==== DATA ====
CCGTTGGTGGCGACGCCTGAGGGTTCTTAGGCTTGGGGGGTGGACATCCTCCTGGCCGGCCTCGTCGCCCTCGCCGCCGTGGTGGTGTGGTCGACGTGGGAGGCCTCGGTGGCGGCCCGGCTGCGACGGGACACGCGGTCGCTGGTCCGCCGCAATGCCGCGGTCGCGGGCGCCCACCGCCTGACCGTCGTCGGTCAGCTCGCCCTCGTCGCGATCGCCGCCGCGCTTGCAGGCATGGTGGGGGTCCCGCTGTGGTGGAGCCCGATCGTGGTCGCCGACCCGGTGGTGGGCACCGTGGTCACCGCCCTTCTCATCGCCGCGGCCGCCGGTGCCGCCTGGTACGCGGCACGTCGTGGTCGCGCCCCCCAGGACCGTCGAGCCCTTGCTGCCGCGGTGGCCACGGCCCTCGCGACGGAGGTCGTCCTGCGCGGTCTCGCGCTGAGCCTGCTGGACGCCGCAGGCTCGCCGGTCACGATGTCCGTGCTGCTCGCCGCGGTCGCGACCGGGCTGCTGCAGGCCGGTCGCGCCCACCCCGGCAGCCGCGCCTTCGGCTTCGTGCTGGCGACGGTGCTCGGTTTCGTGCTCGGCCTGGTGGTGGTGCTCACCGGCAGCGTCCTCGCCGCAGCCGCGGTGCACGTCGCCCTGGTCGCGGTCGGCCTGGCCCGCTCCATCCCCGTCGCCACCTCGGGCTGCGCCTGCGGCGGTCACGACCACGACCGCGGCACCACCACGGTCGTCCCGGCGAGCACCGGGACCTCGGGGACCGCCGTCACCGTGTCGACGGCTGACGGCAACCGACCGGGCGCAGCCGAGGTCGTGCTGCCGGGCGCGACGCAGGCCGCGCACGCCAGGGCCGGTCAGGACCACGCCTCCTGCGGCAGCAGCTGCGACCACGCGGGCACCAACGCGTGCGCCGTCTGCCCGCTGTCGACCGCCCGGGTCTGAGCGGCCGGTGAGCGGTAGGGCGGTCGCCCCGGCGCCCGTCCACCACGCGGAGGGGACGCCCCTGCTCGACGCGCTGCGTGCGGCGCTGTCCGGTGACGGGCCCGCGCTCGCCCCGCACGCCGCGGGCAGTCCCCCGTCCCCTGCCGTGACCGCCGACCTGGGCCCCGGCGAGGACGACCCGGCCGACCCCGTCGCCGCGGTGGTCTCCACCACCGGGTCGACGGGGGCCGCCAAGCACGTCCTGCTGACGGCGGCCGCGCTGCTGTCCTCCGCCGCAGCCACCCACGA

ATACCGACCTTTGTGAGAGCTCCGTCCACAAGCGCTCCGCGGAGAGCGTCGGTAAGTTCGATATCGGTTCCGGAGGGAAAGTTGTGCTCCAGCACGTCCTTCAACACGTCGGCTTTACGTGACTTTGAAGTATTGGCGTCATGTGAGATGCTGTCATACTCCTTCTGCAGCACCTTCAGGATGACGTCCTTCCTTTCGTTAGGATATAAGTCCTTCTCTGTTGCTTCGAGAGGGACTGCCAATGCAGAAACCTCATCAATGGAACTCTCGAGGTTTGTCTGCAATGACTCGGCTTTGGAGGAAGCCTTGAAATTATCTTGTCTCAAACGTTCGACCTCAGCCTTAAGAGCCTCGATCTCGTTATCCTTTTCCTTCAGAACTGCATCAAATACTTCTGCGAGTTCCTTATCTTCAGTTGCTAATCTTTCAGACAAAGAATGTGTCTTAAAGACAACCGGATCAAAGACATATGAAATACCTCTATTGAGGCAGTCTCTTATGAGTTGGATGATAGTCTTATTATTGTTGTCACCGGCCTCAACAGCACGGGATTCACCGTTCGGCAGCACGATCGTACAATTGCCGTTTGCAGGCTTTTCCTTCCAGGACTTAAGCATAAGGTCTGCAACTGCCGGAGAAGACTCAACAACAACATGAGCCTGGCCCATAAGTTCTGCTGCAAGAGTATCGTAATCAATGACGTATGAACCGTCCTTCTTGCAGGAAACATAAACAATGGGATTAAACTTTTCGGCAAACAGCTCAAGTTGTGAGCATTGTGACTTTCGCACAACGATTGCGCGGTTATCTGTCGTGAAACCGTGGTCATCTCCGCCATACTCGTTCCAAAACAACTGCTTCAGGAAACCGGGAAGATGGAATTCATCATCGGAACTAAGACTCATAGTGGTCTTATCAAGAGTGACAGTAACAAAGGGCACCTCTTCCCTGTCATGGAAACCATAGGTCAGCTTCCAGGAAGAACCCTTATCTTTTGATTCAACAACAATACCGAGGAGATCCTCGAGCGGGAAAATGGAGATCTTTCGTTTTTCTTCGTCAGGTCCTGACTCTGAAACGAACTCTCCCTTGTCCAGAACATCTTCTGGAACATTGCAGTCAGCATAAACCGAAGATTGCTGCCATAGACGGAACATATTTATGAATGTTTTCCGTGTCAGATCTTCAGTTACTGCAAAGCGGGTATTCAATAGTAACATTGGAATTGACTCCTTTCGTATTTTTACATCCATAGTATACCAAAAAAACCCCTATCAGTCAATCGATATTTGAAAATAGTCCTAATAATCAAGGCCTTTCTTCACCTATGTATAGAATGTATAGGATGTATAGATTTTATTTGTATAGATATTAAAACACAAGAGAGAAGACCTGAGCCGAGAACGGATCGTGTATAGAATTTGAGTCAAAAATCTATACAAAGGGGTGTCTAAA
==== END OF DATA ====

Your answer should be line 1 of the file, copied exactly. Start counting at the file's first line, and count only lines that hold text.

CCGTTGGTGGCGACGCCTGAGGGTTCTTAGGCTTGGGGGGTGGACATCCTCCTGGCCGGCCTCGTCGCCCTCGCCGCCGTGGTGGTGTGGTCGACGTGGGAGGCCTCGGTGGCGGCCCGGCTGCGACGGGACACGCGGTCGCTGGTCCGCCGCAATGCCGCGGTCGCGGGCGCCCACCGCCTGACCGTCGTCGGTCAGCTCGCCCTCGTCGCGATCGCCGCCGCGCTTGCAGGCATGGTGGGGGTCCCGCTGTGGTGGAGCCCGATCGTGGTCGCCGACCCGGTGGTGGGCACCGTGGTCACCGCCCTTCTCATCGCCGCGGCCGCCGGTGCCGCCTGGTACGCGGCACGTCGTGGTCGCGCCCCCCAGGACCGTCGAGCCCTTGCTGCCGCGGTGGCCACGGCCCTCGCGACGGAGGTCGTCCTGCGCGGTCTCGCGCTGAGCCTGCTGGACGCCGCAGGCTCGCCGGTCACGATGTCCGTGCTGCTCGCCGCGGTCGCGACCGGGCTGCTGCAGGCCGGTCGCGCCCACCCCGGCAGCCGCGCCTTCGGCTTCGTGCTGGCGACGGTGCTCGGTTTCGTGCTCGGCCTGGTGGTGGTGCTCACCGGCAGCGTCCTCGCCGCAGCCGCGGTGCACGTCGCCCTGGTCGCGGTCGGCCTGGCCCGCTCCATCCCCGTCGCCACCTCGGGCTGCGCCTGCGGCGGTCACGACCACGACCGCGGCACCACCACGGTCGTCCCGGCGAGCACCGGGACCTCGGGGACCGCCGTCACCGTGTCGACGGCTGACGGCAACCGACCGGGCGCAGCCGAGGTCGTGCTGCCGGGCGCGACGCAGGCCGCGCACGCCAGGGCCGGTCAGGACCACGCCTCCTGCGGCAGCAGCTGCGACCACGCGGGCACCAACGCGTGCGCCGTCTGCCCGCTGTCGACCGCCCGGGTCTGAGCGGCCGGTGAGCGGTAGGGCGGTCGCCCCGGCGCCCGTCCACCACGCGGAGGGGACGCCCCTGCTCGACGCGCTGCGTGCGGCGCTGTCCGGTGACGGGCCCGCGCTCGCCCCGCACGCCGCGGGCAGTCCCCCGTCCCCTGCCGTGACCGCCGACCTGGGCCCCGGCGAGGACGACCCGGCCGACCCCGTCGCCGCGGTGGTCTCCACCACCGGGTCGACGGGGGCCGCCAAGCACGTCCTGCTGACGGCGGCCGCGCTGCTGTCCTCCGCCGCAGCCACCCACGA